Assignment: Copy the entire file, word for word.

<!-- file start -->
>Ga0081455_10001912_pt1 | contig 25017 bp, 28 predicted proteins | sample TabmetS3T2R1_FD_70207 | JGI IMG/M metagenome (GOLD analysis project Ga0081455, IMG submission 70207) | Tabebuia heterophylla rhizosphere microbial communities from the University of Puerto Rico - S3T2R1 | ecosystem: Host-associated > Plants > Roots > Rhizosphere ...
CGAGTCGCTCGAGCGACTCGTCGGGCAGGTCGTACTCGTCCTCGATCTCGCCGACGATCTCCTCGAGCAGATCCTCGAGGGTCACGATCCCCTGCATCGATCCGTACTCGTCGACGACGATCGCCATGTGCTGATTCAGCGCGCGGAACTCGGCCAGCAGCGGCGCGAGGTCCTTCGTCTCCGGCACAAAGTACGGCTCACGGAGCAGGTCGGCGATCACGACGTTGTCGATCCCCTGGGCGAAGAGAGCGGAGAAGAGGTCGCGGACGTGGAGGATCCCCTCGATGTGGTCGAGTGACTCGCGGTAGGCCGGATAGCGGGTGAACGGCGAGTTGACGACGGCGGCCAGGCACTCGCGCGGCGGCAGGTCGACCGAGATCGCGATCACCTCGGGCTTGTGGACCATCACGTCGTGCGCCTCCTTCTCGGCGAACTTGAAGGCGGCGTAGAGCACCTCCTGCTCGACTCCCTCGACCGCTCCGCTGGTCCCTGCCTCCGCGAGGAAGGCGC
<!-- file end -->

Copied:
>Ga0081455_10001912_pt1 | contig 25017 bp, 28 predicted proteins | sample TabmetS3T2R1_FD_70207 | JGI IMG/M metagenome (GOLD analysis project Ga0081455, IMG submission 70207) | Tabebuia heterophylla rhizosphere microbial communities from the University of Puerto Rico - S3T2R1 | ecosystem: Host-associated > Plants > Roots > Rhizosphere ...
CGAGTCGCTCGAGCGACTCGTCGGGCAGGTCGTACTCGTCCTCGATCTCGCCGACGATCTCCTCGAGCAGATCCTCGAGGGTCACGATCCCCTGCATCGATCCGTACTCGTCGACGACGATCGCCATGTGCTGATTCAGCGCGCGGAACTCGGCCAGCAGCGGCGCGAGGTCCTTCGTCTCCGGCACAAAGTACGGCTCACGGAGCAGGTCGGCGATCACGACGTTGTCGATCCCCTGGGCGAAGAGAGCGGAGAAGAGGTCGCGGACGTGGAGGATCCCCTCGATGTGGTCGAGTGACTCGCGGTAGGCCGGATAGCGGGTGAACGGCGAGTTGACGACGGCGGCCAGGCACTCGCGCGGCGGCAGGTCGACCGAGATCGCGATCACCTCGGGCTTGTGGACCATCACGTCGTGCGCCTCCTTCTCGGCGAACTTGAAGGCGGCGTAGAGCACCTCCTGCTCGACTCCCTCGACCGCTCCGCTGGTCCCTGCCTCCGCGAGGAAGGCGC